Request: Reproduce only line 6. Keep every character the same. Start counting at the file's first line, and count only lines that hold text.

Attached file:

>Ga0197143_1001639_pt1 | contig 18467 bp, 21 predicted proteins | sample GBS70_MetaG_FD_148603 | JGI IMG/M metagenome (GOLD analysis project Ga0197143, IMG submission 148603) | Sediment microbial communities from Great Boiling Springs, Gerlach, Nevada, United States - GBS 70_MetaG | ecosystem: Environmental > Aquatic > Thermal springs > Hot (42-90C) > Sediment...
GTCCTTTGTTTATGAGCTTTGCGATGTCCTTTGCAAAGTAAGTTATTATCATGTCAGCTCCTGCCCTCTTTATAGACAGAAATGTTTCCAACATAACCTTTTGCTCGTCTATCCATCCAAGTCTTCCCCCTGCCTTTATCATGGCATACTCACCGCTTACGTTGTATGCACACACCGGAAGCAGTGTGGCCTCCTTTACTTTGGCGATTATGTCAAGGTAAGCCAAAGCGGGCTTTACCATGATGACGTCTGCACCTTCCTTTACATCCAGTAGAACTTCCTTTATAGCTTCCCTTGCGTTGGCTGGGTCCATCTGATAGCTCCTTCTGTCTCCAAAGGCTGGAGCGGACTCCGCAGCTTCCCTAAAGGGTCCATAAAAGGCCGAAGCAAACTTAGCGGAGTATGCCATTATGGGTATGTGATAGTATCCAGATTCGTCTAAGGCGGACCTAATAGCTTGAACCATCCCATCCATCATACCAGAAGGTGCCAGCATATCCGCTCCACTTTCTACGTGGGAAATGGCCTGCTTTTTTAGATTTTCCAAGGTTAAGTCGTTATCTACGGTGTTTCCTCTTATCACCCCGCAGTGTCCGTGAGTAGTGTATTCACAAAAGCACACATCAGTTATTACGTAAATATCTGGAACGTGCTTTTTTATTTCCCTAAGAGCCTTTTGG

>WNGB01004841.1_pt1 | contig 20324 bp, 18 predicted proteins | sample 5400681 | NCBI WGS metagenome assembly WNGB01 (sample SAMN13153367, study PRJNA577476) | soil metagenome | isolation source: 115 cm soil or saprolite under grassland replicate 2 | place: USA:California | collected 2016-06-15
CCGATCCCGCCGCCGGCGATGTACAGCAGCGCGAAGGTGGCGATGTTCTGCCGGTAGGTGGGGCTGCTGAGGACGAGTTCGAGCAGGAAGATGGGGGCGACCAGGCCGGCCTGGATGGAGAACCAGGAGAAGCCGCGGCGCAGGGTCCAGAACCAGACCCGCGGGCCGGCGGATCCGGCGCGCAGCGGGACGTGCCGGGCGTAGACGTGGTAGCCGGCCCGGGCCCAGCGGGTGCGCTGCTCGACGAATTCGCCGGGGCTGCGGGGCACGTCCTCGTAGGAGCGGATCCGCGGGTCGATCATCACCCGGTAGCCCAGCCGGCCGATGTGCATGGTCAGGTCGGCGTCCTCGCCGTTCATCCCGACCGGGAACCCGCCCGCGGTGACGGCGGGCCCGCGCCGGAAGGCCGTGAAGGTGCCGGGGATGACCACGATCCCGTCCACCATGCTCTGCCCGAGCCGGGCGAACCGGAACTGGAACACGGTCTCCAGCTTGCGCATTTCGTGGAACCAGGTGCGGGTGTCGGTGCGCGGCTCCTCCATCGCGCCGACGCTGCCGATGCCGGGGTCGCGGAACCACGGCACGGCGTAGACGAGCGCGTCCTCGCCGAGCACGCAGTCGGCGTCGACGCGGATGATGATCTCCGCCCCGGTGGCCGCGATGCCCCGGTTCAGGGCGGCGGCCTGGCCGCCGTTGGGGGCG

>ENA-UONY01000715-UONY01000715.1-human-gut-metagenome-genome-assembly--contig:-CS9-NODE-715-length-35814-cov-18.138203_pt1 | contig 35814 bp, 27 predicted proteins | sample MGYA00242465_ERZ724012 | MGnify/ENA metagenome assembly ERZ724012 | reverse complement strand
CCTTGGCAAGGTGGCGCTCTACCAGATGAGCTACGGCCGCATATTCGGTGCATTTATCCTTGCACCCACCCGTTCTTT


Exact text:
CCTTGGCAAGGTGGCGCTCTACCAGATGAGCTACGGCCGCATATTCGGTGCATTTATCCTTGCACCCACCCGTTCTTT